As customers go through products — use all the shampoo, eat all the ice cream — they fill up the totes with the empties. Unlike traditional recyclables, the packages don’t need to be washed. At the end of the cycle, a UPS driver picks up the tote. Customers can keep repeating the cycle or opt out and recover their deposit. Even banged up packages earn back the deposit — customers only lose that money if they fail to make a return.
When the packages are no longer suitable for use, TerraCycle recycles them.
Loop may be convenient for users in some ways, but there are potential drawbacks. Szaky acknowledged that it’s a lot to ask people to use yet another retail website. He hopes that Loop will eventually be integrated into existing online shops, including Amazon.
“We’re not trying to harm or cannibalize retailers,” Szaky said. “We’re trying to offer a plug-in that could make them better.”
Already, two large retailers, Carrefour in France and Tesco in the United Kingdom, are Loop partners and more may join the project. Eventually, Loop packages may also be sold on store shelves.
Shoppers who want to be a part of Loop’s soft launch in May have to apply. The first group of users will be selected based on location and overall interest in the platform, according to TerraCycle. The test will allow Loop to iron out any kinks before the program is open to the broader public, Szaky said.
The engineering challenge
Partner companies have to pay to participate in Loop. Szaky didn’t disclose the buy-in amount, but said it’s in the low six figures. On top of that, many are redesigning their traditional packages — an expensive endeavor that could cost another seven figures, Szaky said.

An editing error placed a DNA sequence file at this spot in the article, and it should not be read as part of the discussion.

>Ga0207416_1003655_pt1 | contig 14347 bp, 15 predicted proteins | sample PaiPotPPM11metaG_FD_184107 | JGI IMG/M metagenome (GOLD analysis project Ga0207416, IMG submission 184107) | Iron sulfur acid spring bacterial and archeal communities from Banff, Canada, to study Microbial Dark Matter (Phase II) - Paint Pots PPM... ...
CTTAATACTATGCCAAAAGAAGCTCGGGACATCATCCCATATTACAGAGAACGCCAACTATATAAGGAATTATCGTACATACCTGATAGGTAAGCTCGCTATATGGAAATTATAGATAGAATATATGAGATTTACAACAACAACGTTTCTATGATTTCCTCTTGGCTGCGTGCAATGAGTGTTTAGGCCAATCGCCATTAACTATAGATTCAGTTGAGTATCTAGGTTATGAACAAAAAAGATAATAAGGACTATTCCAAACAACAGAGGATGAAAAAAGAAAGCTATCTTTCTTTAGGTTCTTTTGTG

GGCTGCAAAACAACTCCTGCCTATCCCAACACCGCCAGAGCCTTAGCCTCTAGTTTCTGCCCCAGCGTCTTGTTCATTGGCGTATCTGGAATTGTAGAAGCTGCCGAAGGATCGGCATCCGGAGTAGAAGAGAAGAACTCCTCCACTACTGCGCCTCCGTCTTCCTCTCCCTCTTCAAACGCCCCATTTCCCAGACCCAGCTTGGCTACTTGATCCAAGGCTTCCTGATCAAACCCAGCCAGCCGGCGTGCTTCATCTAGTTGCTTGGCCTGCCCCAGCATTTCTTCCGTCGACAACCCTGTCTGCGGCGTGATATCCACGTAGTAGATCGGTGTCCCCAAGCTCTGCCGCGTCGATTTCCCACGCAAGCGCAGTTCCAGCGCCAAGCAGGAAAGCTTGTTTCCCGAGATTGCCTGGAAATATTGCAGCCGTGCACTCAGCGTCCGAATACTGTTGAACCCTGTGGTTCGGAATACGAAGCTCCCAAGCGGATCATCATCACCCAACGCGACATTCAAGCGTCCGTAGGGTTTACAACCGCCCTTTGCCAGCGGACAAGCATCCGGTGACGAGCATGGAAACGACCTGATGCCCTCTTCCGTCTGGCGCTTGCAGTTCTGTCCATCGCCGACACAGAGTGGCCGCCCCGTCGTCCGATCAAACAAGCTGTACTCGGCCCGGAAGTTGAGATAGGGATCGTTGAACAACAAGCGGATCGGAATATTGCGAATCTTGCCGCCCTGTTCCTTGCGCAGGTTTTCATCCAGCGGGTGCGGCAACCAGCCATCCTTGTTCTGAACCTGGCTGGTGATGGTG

Szaky said TerraCycle asked the Loop partners to design packages that can survive at least 100 reuses. Rick Zultner, TerraCycle’s director of product and process development, is more measured; he called that figure a “nice goal to meet.”
“Some things can definitely meet that,” Zultner said, adding that if the packages are reused at least 10 times, they’re probably still better for the environment than single-use plastics.
TerraCycle needs to conduct its beta test to make sure that hypotheses like these are right. “There is a fundamental advantage of reuse versus recycle,” Virginie Helias, Procter & Gamble’s chief sustainability officer, said. But “we need to have certain conditions” to make it work, she added.
Carbon emissions from trucking and other factors could outweigh the environmental benefits of Loop if packages are only reused a few times, or if the transportation system is too spread out. Loop has conducted life-cycle analyses to try to estimate the environmental impact in a variety of situations.
To maximize the number of reuses, Loop packages are made out of durable materials like stainless steel, aluminum, glass and engineered plastic, which is stronger than disposable plastic.
Loop packages are sleek and innovative. Degree’s refillable deodorant in silver and white looks like something Apple would make. Ingredients and, when relevant, nutritional information for all products appear in an insert inside the Loop tote instead of on the packages.
Single-use vs. Loop’s reusable packages